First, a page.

VMware on Ubuntu 9.10

Should one setup a dual boot environment or use something like VMware workstation? I have done both, dual boot for OS’s that I use all of the time, and VMware for testing new OS’s that I find interesting. VMware has come out with a new version of their Workstation.

Fedora 12 running on VMware in Ubuntu 9.10

Fedora 12 running on VMware in Ubuntu 9.10

Right now I am testing this new version of the software on a Acer Aspire One, 1.5GB Ram, 120gb HD (from an ipod) running Ubuntu 9.10. I have to say that I was apprehensive that the software wouldn’t even load onto the computer, but to my surprise… after about 5 minutes the software was installed and running. I downloaded a couple of  Virtual Appliances from the VMware site, and everything is working just fine.

VMware is offering a free 30 day trial to test the software. Download Trial If you are like me and are interested in getting your Linux box to do more than the norm, or are trying to get Linux in the workplace and are having trouble convincing management, why not give VMware a try.

VMware Workstation 7
Discover the true power and flexibility of your desktop or laptop computer with VMware Workstation. Reduce hardware costs by 50% or more by running multiple operating systems simultaneously on a single physical PC. Automate and streamline tasks to save time and improve productivity.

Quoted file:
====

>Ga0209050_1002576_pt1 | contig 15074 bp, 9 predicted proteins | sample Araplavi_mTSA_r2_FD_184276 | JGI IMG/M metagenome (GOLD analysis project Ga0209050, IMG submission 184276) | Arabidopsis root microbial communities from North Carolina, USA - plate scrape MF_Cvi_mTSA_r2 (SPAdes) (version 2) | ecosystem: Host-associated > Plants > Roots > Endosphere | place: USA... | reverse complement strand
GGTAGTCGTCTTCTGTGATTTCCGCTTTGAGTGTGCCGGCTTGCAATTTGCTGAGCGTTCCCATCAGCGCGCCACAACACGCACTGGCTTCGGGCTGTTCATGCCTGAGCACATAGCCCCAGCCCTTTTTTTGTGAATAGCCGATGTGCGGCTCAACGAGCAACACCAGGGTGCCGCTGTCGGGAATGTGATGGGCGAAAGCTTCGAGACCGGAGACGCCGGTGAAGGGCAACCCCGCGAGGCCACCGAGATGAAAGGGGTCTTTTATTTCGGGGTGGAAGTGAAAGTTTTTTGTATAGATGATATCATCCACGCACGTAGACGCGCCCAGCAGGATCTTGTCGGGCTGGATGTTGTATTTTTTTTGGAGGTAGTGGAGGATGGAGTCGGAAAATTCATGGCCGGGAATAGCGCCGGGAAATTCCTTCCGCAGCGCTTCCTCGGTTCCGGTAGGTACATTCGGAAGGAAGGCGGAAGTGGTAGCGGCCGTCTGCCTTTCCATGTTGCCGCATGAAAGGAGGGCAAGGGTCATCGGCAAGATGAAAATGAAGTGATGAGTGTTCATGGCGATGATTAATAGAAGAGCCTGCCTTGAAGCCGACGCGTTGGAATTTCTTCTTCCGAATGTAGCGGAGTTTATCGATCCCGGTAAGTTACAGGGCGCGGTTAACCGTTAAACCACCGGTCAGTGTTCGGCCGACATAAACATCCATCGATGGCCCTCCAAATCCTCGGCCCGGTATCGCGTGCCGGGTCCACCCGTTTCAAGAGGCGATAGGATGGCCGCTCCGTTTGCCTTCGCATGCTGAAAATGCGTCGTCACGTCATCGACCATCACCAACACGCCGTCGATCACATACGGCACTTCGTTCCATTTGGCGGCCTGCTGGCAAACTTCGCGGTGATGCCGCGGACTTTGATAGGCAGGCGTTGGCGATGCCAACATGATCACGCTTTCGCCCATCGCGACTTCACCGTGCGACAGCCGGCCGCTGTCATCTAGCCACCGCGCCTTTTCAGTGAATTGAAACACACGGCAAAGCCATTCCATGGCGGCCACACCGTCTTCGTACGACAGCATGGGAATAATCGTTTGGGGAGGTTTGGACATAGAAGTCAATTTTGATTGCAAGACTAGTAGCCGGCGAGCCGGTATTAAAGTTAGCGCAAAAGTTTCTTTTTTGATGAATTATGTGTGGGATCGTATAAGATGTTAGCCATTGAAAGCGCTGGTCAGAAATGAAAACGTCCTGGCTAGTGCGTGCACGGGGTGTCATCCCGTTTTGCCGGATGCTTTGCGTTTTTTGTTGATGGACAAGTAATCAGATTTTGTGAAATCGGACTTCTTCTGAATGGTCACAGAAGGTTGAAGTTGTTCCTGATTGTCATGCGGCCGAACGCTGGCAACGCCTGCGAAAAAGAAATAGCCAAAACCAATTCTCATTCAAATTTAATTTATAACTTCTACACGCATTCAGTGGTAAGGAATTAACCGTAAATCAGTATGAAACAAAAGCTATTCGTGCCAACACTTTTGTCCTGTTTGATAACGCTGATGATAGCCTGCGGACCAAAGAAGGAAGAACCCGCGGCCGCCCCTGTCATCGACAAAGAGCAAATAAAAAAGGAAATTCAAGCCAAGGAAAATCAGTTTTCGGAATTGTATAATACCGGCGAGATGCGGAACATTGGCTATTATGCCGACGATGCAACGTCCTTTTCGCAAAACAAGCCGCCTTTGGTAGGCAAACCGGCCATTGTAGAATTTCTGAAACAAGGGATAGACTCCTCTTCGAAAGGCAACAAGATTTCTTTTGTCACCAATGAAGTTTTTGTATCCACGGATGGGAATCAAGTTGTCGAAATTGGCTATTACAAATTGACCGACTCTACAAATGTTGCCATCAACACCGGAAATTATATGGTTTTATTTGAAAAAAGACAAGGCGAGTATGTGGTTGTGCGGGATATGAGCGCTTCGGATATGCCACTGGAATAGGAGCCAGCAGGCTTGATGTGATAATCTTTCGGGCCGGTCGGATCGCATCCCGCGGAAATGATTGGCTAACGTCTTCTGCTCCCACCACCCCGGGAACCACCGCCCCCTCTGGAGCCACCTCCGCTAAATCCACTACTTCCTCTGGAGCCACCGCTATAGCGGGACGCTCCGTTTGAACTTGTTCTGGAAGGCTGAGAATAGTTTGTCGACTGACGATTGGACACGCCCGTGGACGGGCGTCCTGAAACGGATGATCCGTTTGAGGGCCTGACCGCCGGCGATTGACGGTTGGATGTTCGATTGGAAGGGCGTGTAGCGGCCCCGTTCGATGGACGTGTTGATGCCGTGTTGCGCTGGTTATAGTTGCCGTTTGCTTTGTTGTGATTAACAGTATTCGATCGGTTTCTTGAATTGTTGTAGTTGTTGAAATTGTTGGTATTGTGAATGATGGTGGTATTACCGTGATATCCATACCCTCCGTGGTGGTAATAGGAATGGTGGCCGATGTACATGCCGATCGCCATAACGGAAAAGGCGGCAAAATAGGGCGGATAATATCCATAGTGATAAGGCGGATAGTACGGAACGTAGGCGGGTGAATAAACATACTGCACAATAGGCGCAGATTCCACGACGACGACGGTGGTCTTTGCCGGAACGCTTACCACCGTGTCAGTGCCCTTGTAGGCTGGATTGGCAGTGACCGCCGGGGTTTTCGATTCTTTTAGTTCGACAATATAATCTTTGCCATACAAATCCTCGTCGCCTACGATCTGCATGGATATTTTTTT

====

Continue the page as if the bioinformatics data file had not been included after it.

Installing VMWare Workstation

Download Trial from VMware
Change directories to the directory where the installer file is located and run the following command:

sudo ./VMware-Workstation-<xxxx-xxxx>.<architecture>.bundle

Note: if you don’t feel like typing the entire string, you can shorten it down  by typing a * after VMware

/VMware$ sudo ./VMware*

Accept the VIX EULA to continue.

(Optional) If you are using the –console option or running a host that does not
support the GUI installation do one of the following:
To scroll through the VIX EULA, press spacebar and at the end of EULA the
Do you agree? [yes/no] prompt appears.
To exit the VIX EULA press q and the Do you agree? [yes/no] prompt appears.

(Optional) Enter the directory path to the Integrated Virtual Debugger for Eclipse
if Eclipse is installed.

Select either Yes or No to confirm whether you want to install the Eclipse C/C++
debugging plug‐in.

On some Linux distributions, if the installer detects insufficient file descriptors you
can update the hard limit for open files on the installer page.
If the hard limit for open files is 1024 or less, the virtual machine may fail if a large
number of snapshots are used.

Click Install.

After all is said and done you will have a working VMware Workstation ready to go. You can find the application in your Applications –> System Tools menu

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